The Hardrock lottery contains one very unique component: service tickets.  Individuals can increase their chances of making the lottery by volunteering.  The qualifications for these additional tickets are a bit intense -- serve as an aid station captain, 2 days of Hardrock trail work in the previous year, 5 years of "general" volunteering for the race -- but they're a great way to reward individuals who are dedicated to the race.  The service tickets are particularly of value to the "Never" pool because they have the potential to drastically increase the odds of making the lottery.

Here is a summary of the added value of one service ticket for the "Nevers" -- which acts as an additional DNS.

(2016 Hardrock Lottery Service Ticket Value for "Nevers")

The table shows the percentage increase in your selection odds as well as the odds multiplier when factoring in the added value of a service ticket.  For a first-time applicant, a service ticket will double your odds but it's only increasing your probability from 0.95% to 1.89%.  However, someone who is applying for the 7th time could have increased their odds from 45.87% to 70.41%.  So it appears that the service ticket option is only going to be helpful for "Nevers" who have already been rejected 5 or more years (29 individuals in 2016).  Anyone with fewer DNS's than that (the remaining 1,286 "Nevers") isn't really helping their odds all that much.  Which is a bit of a shame because the whole idea of the service ticket is that it is intended on rewarding a runner that shows a commitment to Hardrock, but that commitment is effectively worthless for all but a handful.

All told, it appears that only 24 of the 1,315 "Nevers" accumulated service tickets. Only 4 runners accumulated multiple service tickets: one person with 0 DNS's who raised their odds from 0.9% to 3.7%, someone with 2 DNS's who raised their odds from 3.7% to 14.2%, someone with 3 DNS's who raised their odds from 7.3% to 26.4%, and one lucky individual with 4 DNS's who raised their odds from 14.2% to 45.9%.  All that hard work and none of their odds even reaches a 50/50 coin flip!

What's worse, is that according to the Hardrock website, some of those service tickets are use it or lose it because they're earned for service "in the previous year's event".  Odds are that those service tickets are only going to benefit 1 or 2 runners, the rest would have been better off waiting another year (or two, or three, or four, ... ) before volunteering.

This isn't to say that volunteering for races isn't a great thing to do, it's just that in this instance the added value of increasing your lottery odds is mostly a myth.

Expected Starters

Based upon the lottery odds, we can estimate the overall level of experience that will toe the line in 2016.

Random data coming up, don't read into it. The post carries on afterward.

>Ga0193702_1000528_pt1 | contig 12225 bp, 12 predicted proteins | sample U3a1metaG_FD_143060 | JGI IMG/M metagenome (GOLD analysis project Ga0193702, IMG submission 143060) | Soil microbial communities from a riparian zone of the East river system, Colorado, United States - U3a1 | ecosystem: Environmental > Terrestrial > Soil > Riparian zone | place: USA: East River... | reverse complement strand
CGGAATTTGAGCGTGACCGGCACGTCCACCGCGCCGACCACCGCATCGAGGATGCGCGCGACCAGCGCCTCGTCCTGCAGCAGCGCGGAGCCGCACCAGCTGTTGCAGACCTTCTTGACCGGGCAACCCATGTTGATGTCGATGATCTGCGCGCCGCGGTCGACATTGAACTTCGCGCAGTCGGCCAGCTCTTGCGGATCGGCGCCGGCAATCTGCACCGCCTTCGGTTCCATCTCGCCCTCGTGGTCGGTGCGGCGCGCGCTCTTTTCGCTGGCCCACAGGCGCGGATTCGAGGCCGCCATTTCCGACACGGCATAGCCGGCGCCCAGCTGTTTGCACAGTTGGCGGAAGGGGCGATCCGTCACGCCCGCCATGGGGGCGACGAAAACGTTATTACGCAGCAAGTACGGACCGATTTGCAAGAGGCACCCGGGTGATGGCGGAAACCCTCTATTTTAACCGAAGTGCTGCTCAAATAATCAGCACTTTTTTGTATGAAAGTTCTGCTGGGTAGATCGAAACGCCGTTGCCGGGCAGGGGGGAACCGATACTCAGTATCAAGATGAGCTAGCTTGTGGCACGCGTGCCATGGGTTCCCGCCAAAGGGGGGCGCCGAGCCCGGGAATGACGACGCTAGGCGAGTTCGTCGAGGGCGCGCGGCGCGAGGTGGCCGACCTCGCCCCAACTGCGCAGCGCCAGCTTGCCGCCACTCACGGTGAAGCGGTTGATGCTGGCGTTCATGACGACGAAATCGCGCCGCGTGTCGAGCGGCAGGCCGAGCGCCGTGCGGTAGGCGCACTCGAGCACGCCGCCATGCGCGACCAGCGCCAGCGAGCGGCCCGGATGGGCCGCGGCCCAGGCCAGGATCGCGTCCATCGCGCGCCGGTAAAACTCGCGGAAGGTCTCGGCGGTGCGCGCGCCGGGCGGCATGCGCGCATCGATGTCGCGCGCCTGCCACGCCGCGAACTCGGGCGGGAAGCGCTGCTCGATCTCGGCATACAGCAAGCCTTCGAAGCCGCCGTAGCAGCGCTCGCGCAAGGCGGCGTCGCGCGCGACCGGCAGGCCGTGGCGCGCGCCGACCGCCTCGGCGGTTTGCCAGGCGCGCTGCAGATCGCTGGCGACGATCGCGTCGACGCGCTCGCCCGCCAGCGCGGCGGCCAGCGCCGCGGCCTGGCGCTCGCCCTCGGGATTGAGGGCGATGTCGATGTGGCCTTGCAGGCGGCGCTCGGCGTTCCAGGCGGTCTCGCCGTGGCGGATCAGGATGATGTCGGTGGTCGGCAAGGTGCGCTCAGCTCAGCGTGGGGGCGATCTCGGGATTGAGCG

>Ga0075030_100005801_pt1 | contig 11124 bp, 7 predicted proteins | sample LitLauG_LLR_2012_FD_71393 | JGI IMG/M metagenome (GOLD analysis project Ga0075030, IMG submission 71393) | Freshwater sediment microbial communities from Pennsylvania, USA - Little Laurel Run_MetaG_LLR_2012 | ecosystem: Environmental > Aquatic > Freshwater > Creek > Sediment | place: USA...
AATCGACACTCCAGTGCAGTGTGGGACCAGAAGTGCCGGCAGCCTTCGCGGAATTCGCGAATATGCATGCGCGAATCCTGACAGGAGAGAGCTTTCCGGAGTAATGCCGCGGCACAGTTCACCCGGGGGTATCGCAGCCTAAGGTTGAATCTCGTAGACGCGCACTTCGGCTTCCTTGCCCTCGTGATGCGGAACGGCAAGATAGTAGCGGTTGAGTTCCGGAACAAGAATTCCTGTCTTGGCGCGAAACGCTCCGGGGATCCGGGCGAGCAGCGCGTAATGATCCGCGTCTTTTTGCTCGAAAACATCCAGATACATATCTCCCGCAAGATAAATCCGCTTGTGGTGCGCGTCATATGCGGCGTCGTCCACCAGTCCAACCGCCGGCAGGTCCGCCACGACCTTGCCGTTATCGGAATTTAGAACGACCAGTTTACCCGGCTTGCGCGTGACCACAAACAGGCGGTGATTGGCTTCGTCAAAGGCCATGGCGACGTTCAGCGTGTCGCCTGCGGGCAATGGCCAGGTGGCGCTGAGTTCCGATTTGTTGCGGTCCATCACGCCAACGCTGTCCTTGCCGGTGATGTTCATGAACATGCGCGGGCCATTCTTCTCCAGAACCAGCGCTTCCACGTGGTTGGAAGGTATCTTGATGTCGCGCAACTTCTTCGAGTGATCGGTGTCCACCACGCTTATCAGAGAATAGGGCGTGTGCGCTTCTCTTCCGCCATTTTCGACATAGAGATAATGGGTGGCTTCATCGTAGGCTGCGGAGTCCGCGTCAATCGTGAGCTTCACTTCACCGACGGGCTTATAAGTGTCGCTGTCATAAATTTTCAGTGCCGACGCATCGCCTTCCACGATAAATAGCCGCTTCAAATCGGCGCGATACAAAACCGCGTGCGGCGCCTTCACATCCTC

(2016 Hardrock Expected Experience)

Vets in the lottery account for 401 past starts and 371 finishes. "Everyone Else" accounts for 418 past starts and 301 finishes.  The "Nevers", naturally, are 0 and 0.  When factoring in lottery odds, the expected experience at the start of the 2016 Hardrock 100 will be a total of 515 past attempts and 446 finishes (including Kilian Jornet and Anna Frost).

These numbers are, quite frankly, absurd.  The Hardrock race directors say they want a mix of experienced and new participants in their race, but the lottery as it is currently designed will place 47 individuals at the start who have never been in the race before, and the remaining 105 runners will average nearly 5 starts apiece and 4.5 finishes.

The Lucky Ones

With over 550 first time applicants and single-ticket odds of 0.95%, we can expect that 5 lucky runners will quite literally win the lottery and make it in on their first try -- it may be a couple more or a couple less, but there's going to be somebody that defied the odds.  Hats off to you lucky few!

The Sad Souls

While a great many of us hopeful entrants have less than a snowball's chance in Hell of making the 2016 Hardrock 100, I think we can all agree that pity needs to be taken upon two poor souls, Tom Masterson and Andy Kumeda. I have no idea who these two guys are but these two "Nevers" have missed the lottery 8 and 7 times, respectively.  What's worse, while Tom now has a 91% chance of making it, Andy has only a 70% chance -- a slim 3% better odds than Vets who have finished 5 times already (and worse odds than anyone that's finished at least 6 times).

I wish this were one of those rare circumstances that reflects simple bad luck.  But with the increasing interest in the race, it's all the more likely that Tom and Andy's situation will become the norm unless radical changes are made to the lottery process.

Time For a Change?